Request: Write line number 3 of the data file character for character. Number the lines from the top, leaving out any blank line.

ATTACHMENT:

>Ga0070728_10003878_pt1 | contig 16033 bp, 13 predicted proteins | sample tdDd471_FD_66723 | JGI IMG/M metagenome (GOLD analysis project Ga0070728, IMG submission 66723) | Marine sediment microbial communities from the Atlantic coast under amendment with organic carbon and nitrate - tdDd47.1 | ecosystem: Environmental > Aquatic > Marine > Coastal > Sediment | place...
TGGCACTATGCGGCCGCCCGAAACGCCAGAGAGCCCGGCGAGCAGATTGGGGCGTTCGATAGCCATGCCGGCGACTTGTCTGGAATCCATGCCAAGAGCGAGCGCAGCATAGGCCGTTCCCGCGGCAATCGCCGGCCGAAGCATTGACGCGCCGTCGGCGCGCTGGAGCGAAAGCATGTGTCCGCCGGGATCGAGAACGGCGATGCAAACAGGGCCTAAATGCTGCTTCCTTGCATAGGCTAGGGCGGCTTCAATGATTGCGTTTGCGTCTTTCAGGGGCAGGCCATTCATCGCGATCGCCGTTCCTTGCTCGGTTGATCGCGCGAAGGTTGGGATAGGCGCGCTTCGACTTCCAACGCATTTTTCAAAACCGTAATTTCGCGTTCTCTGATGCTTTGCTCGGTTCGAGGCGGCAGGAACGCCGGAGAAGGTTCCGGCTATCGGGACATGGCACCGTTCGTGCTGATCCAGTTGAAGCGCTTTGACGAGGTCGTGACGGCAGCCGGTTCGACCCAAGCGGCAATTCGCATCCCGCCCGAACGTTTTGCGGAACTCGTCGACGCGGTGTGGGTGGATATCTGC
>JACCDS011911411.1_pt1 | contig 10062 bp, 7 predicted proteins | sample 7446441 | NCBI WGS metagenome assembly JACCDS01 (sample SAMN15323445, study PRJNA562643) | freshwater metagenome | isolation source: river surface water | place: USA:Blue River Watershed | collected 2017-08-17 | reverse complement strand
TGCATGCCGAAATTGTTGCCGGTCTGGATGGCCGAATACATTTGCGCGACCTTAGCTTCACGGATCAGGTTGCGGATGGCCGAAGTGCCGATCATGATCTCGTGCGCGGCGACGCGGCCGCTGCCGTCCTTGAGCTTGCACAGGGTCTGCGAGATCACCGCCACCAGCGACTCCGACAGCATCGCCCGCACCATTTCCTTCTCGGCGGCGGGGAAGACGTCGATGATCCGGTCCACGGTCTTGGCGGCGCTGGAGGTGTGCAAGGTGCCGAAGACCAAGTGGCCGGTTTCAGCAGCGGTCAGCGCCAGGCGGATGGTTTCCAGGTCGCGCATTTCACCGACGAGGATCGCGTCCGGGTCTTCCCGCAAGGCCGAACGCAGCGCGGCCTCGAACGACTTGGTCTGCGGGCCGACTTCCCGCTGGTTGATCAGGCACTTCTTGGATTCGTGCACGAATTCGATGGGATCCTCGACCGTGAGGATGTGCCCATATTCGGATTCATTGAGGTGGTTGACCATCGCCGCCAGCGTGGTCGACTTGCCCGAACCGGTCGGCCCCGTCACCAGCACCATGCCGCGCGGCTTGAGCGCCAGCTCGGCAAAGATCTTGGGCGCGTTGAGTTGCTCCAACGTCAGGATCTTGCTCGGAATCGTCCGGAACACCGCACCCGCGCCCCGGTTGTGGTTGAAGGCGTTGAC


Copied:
>JACCDS011911411.1_pt1 | contig 10062 bp, 7 predicted proteins | sample 7446441 | NCBI WGS metagenome assembly JACCDS01 (sample SAMN15323445, study PRJNA562643) | freshwater metagenome | isolation source: river surface water | place: USA:Blue River Watershed | collected 2017-08-17 | reverse complement strand